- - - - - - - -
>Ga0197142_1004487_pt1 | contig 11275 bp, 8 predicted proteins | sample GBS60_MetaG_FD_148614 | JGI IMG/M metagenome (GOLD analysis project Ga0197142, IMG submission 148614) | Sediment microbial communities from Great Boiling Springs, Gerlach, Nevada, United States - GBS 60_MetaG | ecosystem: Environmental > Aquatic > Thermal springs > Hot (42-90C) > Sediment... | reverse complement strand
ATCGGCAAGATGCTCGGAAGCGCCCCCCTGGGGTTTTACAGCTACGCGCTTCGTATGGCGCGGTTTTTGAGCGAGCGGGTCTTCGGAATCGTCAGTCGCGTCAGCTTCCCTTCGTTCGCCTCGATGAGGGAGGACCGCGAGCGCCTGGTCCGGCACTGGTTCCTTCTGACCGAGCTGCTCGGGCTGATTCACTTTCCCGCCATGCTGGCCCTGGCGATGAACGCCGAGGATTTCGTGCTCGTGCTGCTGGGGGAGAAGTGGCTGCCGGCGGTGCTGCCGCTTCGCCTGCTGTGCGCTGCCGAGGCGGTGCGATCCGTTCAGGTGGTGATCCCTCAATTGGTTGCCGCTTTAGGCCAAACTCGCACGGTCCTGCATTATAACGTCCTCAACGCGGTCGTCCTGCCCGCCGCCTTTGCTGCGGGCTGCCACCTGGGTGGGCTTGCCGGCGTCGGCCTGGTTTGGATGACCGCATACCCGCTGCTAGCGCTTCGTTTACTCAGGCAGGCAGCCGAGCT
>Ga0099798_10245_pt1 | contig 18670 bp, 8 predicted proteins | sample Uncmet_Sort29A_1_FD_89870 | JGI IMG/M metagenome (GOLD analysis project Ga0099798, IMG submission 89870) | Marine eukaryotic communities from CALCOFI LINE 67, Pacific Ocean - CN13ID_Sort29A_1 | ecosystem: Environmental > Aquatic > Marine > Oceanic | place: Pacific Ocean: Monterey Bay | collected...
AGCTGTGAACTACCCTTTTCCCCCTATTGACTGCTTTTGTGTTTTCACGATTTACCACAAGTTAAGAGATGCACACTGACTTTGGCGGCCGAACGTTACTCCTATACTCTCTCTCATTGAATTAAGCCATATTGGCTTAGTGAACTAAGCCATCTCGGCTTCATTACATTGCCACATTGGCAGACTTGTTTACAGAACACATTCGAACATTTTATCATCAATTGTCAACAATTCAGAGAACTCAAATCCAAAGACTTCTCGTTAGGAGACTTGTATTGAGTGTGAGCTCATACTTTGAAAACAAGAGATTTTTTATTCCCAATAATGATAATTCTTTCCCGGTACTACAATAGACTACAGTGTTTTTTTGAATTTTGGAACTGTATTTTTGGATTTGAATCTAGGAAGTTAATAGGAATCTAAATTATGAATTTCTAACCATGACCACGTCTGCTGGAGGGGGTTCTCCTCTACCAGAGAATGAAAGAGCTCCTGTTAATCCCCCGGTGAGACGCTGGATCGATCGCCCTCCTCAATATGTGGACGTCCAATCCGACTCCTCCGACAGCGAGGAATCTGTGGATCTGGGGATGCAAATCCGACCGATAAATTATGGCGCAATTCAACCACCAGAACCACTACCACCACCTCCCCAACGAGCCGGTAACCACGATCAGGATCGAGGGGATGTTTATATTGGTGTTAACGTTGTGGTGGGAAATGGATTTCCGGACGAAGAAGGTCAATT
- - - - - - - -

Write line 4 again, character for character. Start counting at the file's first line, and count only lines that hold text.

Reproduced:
AGCTGTGAACTACCCTTTTCCCCCTATTGACTGCTTTTGTGTTTTCACGATTTACCACAAGTTAAGAGATGCACACTGACTTTGGCGGCCGAACGTTACTCCTATACTCTCTCTCATTGAATTAAGCCATATTGGCTTAGTGAACTAAGCCATCTCGGCTTCATTACATTGCCACATTGGCAGACTTGTTTACAGAACACATTCGAACATTTTATCATCAATTGTCAACAATTCAGAGAACTCAAATCCAAAGACTTCTCGTTAGGAGACTTGTATTGAGTGTGAGCTCATACTTTGAAAACAAGAGATTTTTTATTCCCAATAATGATAATTCTTTCCCGGTACTACAATAGACTACAGTGTTTTTTTGAATTTTGGAACTGTATTTTTGGATTTGAATCTAGGAAGTTAATAGGAATCTAAATTATGAATTTCTAACCATGACCACGTCTGCTGGAGGGGGTTCTCCTCTACCAGAGAATGAAAGAGCTCCTGTTAATCCCCCGGTGAGACGCTGGATCGATCGCCCTCCTCAATATGTGGACGTCCAATCCGACTCCTCCGACAGCGAGGAATCTGTGGATCTGGGGATGCAAATCCGACCGATAAATTATGGCGCAATTCAACCACCAGAACCACTACCACCACCTCCCCAACGAGCCGGTAACCACGATCAGGATCGAGGGGATGTTTATATTGGTGTTAACGTTGTGGTGGGAAATGGATTTCCGGACGAAGAAGGTCAATT